Chapter 1 : The Concept of Pathogenicity Islands

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The Concept of Pathogenicity Islands, Page 1 of 2

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In the early 1980s it was discovered that chromosomal regions may carry blocks of virulence-associated genes and may differ between related members of certain species or genera. These regions were termed pathogenicity islands (PAIs). The basic observation leading to the concept of PAIs was the finding that particular genomic regions of pathogens carry virulence-associated genes together with loci whose presence strongly indicates horizontal gene transfer of these regions between different species or even genera. PAIs occur in the genomes of various pathogens with the capacity to cause infections not only in humans but also in animals and even in plants. The list of PAIs described up to now includes those in bacteria for which frequent gene transfer via plasmids, bacteriophages, and conjugative transposons has been described. The existence of PAIs in eukaryotic pathogens can be predicted, because gene transfer also exists in eukaryotic organisms, transposable elements frequently occur, and retroviruses have a tendency to integrate into tRNA genes. It is now accepted that the generation of PAIs often starts with the integration of plasmids, phages, conjugative transposons, or cointegrates of these into specific target genes, preferentially on the chromosomes.

Citation: Hacker J, Kaper J. 1999. The Concept of Pathogenicity Islands, p 1-11. In Kaper J, Hacker J (ed), Pathogenicity Islands and Other Mobile Virulence Elements. ASM Press, Washington, DC. doi: 10.1128/9781555818173.ch1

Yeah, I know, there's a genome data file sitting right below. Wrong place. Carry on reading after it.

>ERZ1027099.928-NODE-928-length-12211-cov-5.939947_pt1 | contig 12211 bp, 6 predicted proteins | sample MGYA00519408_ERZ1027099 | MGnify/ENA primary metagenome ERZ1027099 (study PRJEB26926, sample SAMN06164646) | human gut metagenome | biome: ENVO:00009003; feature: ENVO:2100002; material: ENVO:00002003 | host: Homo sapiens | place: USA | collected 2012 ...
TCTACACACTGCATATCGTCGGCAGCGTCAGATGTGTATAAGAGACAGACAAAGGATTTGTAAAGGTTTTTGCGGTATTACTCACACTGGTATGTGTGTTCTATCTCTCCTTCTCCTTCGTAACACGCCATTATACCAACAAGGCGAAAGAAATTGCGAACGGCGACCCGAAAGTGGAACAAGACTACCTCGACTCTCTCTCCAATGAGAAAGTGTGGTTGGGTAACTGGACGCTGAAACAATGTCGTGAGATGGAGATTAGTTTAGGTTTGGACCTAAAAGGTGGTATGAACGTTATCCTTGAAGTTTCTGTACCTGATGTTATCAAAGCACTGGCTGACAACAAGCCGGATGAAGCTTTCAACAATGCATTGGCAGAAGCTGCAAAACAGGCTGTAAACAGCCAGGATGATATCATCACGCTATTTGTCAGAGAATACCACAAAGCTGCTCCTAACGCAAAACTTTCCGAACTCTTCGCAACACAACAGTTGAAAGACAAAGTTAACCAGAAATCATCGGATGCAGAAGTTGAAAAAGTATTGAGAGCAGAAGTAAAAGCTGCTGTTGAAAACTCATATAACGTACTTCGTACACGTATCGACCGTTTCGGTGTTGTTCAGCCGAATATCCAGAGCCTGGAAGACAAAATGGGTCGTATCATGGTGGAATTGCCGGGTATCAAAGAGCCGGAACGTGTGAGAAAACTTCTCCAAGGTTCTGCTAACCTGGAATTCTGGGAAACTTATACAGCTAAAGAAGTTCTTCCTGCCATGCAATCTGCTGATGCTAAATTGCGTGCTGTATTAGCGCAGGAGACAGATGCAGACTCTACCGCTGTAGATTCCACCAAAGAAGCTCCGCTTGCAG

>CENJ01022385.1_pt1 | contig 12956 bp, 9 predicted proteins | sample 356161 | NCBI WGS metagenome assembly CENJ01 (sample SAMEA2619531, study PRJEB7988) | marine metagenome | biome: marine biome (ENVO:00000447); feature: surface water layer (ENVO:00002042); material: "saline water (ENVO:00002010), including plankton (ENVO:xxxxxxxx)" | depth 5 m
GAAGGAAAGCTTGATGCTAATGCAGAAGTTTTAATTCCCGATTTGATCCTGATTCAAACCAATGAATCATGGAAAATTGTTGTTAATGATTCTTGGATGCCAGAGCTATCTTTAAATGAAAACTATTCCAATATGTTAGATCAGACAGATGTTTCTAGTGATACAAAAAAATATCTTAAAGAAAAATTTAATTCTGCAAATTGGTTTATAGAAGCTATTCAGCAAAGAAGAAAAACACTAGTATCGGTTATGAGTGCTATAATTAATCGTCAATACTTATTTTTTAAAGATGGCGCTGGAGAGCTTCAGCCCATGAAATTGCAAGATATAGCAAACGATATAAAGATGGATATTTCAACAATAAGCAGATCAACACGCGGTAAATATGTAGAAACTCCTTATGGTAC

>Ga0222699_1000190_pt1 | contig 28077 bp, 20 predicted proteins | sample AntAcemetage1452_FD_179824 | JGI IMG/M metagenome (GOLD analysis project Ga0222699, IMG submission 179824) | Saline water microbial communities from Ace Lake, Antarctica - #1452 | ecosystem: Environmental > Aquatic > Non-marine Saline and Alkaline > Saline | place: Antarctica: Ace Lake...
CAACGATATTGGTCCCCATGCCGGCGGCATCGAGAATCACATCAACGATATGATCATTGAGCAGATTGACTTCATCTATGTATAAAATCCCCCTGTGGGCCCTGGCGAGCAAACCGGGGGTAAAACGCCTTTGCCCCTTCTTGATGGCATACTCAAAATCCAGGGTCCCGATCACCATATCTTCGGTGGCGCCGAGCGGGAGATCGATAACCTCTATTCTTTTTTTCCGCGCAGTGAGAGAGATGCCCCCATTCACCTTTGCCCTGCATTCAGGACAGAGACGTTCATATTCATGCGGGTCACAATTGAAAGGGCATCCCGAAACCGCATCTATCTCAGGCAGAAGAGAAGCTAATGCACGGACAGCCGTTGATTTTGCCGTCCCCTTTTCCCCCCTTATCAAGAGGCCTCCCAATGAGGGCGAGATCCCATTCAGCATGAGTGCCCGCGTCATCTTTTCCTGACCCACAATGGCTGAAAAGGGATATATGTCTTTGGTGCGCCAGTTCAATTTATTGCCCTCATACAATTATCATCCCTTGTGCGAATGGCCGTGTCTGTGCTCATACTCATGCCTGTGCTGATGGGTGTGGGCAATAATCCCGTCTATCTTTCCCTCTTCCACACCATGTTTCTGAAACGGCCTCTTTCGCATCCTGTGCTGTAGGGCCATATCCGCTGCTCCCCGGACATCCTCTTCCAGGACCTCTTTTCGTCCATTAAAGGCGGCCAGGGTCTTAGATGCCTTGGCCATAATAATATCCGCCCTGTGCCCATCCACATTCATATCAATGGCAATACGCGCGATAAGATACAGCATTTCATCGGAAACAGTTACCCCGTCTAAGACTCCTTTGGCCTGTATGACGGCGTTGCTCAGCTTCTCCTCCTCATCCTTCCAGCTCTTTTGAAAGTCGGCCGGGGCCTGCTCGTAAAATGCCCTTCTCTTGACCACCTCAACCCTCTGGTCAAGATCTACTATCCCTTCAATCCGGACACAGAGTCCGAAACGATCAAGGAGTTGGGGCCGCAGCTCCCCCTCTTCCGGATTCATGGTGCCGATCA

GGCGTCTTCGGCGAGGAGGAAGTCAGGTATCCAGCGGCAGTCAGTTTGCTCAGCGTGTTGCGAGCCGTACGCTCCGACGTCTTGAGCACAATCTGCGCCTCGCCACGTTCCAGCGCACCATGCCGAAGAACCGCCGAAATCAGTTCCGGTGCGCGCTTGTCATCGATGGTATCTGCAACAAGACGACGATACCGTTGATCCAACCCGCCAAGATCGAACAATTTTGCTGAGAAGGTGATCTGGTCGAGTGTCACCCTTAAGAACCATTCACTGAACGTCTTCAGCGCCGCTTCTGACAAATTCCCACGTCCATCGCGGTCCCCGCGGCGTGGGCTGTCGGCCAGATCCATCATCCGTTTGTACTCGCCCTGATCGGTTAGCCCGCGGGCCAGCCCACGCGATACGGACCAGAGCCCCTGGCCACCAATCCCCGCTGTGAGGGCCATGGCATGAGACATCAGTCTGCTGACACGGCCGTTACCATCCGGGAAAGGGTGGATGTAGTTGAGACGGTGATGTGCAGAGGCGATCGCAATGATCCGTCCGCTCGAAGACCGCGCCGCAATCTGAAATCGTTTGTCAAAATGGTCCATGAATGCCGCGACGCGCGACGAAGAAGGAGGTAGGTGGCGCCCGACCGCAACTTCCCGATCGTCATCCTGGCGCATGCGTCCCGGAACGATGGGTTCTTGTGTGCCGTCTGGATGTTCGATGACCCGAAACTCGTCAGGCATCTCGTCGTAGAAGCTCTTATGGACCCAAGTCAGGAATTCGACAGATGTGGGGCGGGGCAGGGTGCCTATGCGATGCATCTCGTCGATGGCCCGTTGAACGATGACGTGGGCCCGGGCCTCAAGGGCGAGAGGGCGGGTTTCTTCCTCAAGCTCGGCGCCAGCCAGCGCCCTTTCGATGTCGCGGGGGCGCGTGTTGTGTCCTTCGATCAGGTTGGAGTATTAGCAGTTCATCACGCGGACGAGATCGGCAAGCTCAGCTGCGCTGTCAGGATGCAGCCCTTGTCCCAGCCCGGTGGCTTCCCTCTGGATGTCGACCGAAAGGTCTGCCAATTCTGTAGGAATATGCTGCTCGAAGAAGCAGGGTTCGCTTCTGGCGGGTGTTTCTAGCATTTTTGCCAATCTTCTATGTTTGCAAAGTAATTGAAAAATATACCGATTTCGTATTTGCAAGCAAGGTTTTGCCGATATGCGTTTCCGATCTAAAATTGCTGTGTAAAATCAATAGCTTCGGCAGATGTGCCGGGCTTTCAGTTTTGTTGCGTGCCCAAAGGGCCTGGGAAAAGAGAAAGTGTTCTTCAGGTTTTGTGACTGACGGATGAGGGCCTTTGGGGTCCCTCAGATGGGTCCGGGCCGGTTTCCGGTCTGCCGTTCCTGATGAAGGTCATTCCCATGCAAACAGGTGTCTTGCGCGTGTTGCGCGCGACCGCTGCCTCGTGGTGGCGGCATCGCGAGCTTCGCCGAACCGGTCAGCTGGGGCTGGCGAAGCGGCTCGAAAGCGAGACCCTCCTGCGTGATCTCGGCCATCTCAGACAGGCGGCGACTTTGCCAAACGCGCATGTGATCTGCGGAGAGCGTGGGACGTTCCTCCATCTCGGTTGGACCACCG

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Figure 1

Potential processes involved in the evolution of PAIs.

Citation: Hacker J, Kaper J. 1999. The Concept of Pathogenicity Islands, p 1-11. In Kaper J, Hacker J (ed), Pathogenicity Islands and Other Mobile Virulence Elements. ASM Press, Washington, DC. doi: 10.1128/9781555818173.ch1
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Figure 2

Genomic islands encode a variety of functions

Citation: Hacker J, Kaper J. 1999. The Concept of Pathogenicity Islands, p 1-11. In Kaper J, Hacker J (ed), Pathogenicity Islands and Other Mobile Virulence Elements. ASM Press, Washington, DC. doi: 10.1128/9781555818173.ch1
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Generic image for table
Table 1

Virulence features encoded by PAIs

Citation: Hacker J, Kaper J. 1999. The Concept of Pathogenicity Islands, p 1-11. In Kaper J, Hacker J (ed), Pathogenicity Islands and Other Mobile Virulence Elements. ASM Press, Washington, DC. doi: 10.1128/9781555818173.ch1
Generic image for table
Table 2

PAIs and PAI-associated genes of various pathogens

Citation: Hacker J, Kaper J. 1999. The Concept of Pathogenicity Islands, p 1-11. In Kaper J, Hacker J (ed), Pathogenicity Islands and Other Mobile Virulence Elements. ASM Press, Washington, DC. doi: 10.1128/9781555818173.ch1

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